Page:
Our region has long been known as a technology hub, and the Cleantech sector - with a Massachusetts workforce 72,000 strong - is rapidly becoming one of the Commonwealth’s best-known clusters, nationally and internationally.
The Commonwealth’s No. 1 state ranking in energy efficiency by the American Council for an Energy-Efficient Economy (ACEEE) earlier this year reflected the strong state policy commitment we have in this area, and resulted in an uptick in national interest in the Massachusetts clean energy success story.
International interest in the Massachusetts clean energy cluster has been growing as well, thanks in large part to Governor Deval Patrick’s international outreach and trade missions to the UK, Israel, Brazil and Chile. In the past year, dozens of international delegations of clean energy business leaders and policymakers from countries around the world have also visited our region to learn about how we’re growing our cluster, share perspectives on progress and barriers in their own countries, and create new businesses.
A delegation from Hafen City in Germany, where a city of the future designed for sustainability and livability is under development, met with Massachusetts state and city officials and the green buildings and energy research community to discuss their project and hear about ways in which the Commonwealth is working towards greener cities.
Israeli company Pythagoras-Solar had productive meetings during last year’s Global Clean Energy Week that led to inclusion of their technology - innovative solar windows - into the Fraunhofer Center for Sustainable Energy Systems’ new “living laboratory” for energy efficiency and renewable energy research and development, currently under construction in Boston’s Innovation District.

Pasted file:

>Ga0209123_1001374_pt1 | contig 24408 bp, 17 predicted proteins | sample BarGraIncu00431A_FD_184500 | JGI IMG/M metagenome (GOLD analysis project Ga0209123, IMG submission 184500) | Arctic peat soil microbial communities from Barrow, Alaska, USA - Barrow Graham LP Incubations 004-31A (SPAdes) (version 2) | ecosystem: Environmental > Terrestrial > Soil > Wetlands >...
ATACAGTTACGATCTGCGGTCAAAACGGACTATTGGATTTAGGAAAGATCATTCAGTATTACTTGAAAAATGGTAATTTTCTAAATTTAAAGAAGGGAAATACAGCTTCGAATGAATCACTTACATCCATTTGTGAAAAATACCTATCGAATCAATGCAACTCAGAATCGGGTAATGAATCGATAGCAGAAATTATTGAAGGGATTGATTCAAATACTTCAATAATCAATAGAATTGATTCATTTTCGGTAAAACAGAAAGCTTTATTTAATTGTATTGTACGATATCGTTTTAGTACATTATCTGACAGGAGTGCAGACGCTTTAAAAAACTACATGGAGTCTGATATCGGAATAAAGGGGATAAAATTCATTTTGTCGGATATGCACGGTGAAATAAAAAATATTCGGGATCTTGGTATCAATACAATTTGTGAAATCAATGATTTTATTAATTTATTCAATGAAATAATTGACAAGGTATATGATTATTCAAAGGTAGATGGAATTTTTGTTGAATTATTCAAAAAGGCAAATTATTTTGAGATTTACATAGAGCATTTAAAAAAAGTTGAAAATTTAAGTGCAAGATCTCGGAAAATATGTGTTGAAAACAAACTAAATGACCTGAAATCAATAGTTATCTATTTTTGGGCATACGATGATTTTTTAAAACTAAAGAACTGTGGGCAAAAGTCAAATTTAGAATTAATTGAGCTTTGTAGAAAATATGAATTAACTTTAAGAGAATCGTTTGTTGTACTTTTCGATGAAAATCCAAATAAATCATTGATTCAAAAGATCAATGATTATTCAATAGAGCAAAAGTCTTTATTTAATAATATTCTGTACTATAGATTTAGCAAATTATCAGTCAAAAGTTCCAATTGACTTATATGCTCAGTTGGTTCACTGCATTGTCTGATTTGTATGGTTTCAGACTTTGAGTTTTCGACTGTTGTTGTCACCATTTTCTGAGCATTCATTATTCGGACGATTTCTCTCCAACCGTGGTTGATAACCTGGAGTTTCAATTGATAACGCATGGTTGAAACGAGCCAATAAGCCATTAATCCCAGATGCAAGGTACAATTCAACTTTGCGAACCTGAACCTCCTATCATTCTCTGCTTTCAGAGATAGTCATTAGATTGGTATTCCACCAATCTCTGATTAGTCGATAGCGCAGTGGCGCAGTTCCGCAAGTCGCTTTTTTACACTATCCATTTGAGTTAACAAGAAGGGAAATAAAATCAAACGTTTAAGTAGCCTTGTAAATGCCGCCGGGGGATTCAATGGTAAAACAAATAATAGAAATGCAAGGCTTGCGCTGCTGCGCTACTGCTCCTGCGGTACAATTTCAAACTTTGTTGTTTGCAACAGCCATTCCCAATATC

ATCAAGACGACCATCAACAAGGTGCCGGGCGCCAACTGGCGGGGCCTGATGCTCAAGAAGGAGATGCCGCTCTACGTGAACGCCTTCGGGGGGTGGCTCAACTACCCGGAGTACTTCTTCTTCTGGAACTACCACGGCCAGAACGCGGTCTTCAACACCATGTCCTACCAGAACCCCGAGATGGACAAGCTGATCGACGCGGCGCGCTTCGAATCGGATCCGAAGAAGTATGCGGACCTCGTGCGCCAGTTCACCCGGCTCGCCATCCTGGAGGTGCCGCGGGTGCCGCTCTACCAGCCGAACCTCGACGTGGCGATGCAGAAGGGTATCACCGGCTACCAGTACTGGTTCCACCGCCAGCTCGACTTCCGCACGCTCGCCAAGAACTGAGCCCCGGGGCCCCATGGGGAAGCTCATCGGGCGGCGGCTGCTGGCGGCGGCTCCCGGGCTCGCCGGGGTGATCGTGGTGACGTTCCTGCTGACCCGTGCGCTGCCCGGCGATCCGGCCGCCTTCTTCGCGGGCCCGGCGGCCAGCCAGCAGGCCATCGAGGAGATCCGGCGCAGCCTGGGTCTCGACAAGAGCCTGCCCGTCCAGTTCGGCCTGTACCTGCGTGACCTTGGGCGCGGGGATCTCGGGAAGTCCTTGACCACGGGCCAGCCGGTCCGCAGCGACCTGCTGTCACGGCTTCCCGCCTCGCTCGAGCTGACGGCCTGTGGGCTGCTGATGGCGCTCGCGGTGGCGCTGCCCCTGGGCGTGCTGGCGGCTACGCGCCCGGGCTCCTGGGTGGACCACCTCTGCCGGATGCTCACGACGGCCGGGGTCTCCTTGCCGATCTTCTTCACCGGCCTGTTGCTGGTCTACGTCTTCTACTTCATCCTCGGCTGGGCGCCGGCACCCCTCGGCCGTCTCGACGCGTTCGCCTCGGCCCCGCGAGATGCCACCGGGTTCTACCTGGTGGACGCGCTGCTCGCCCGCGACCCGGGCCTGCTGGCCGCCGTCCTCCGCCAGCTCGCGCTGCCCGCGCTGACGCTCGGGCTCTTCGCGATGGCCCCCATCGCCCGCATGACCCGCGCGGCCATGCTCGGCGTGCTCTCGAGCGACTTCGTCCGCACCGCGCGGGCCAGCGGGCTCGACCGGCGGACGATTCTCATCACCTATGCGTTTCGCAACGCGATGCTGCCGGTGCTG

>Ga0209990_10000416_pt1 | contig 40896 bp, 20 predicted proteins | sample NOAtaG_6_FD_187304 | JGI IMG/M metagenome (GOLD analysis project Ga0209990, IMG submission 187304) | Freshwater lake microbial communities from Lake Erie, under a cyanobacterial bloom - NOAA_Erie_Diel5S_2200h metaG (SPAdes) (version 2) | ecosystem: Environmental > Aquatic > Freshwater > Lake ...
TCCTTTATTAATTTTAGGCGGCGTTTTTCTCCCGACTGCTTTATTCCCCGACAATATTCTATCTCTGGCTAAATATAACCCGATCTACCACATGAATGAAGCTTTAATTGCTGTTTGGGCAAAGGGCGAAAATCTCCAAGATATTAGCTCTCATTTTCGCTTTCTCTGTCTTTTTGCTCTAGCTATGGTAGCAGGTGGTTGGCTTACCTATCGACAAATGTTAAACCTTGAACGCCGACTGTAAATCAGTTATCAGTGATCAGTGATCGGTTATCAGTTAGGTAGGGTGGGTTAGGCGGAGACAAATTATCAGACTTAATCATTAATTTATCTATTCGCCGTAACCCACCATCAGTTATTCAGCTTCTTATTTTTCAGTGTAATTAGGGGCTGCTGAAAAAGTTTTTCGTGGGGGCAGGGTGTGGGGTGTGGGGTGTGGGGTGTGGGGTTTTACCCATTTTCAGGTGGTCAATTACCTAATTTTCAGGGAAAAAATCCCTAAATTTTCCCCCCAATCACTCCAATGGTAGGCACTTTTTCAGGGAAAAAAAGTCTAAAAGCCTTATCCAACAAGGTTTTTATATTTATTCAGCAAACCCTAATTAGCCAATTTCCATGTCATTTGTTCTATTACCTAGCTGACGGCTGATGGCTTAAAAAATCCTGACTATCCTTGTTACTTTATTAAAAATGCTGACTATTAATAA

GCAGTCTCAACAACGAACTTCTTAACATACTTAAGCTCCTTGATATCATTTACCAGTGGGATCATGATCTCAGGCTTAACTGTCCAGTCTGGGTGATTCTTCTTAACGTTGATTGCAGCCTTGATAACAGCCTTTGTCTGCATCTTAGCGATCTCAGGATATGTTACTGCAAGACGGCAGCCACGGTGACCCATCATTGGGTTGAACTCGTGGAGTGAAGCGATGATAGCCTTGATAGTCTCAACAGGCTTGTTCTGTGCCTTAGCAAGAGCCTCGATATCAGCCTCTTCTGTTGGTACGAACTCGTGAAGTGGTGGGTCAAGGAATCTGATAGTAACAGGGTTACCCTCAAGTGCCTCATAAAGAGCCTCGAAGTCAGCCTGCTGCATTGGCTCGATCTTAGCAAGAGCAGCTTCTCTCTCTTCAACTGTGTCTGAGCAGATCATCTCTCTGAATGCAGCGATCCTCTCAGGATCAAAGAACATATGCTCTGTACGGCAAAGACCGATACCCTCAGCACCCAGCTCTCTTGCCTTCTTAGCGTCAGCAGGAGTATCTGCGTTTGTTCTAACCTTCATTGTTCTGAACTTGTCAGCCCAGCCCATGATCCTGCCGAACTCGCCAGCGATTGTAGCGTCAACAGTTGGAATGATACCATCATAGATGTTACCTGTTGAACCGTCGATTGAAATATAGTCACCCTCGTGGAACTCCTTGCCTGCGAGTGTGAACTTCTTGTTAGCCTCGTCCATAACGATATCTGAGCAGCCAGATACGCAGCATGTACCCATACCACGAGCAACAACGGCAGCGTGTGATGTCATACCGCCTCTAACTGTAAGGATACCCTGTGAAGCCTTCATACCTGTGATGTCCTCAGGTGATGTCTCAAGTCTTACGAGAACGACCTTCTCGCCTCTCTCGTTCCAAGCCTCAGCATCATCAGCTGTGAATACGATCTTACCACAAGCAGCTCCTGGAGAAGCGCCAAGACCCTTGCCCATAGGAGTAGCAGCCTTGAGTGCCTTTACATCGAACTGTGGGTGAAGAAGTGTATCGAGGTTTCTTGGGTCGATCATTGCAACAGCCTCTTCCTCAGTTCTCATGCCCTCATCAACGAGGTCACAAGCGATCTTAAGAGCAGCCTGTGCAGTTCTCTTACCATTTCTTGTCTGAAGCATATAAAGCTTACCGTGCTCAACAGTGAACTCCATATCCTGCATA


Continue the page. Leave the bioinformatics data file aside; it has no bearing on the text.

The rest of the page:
The Marine Rewnewable Energy Center at the University of Massachusetts Dartmouth has signed two memorandums of understanding with Chilean universities and continues to explore other opportunities to expand their footprint in Chile, and Mexico’s Cleantech Challenge business plan competition was inspired by their Boston visit last year.
This year, we’re building on the momentum we’ve gained by creating a new event. The Global Cleantech Meet-up, from October 15-18 in Boston, is a time for our region and international companies to forge new connections. Convened by the Massachusetts Clean Energy Center, Massachusetts Technology Transfer Center, New England Clean Energy Council, and Fraunhofer Center for Sustainable Energy Systems - in partnership with governments and organizations across the Americas, Europe, Japan, and Israel - the Meet-up is bringing together the clean energy global community to create new business opportunities.
The Meet-up is an evolution of years of Clean Energy Week and the Clean Energy Conference in Boston, which previously raised over $250 million in new investments for participating clean energy start-ups.
Many of the international companies and representatives on our Massachusetts team has met with over the past year are joining us at the Meet-up - including the four semifinalists from Mexico’s Cleantech Challenge.
Meet-up participants will have the opportunity to meet one-on-one with potential investors and strategic partners, and hear brief partnership-oriented presentations from emerging and leading clean energy companies, major energy consumers, and global strategic partners. We’ll also have short, inspirational talks from leaders in industry and government, discussing today’s challenges and success stories, and tomorrow’s solutions.
We look forward to seeing you in October, and meanwhile, please let us know if you have ideas for how to make the Meet-up even more dynamic.
Amir Eldad is an active Boston World Partnerships connector and is the co-chair of the Global Cleantech Meet-up.
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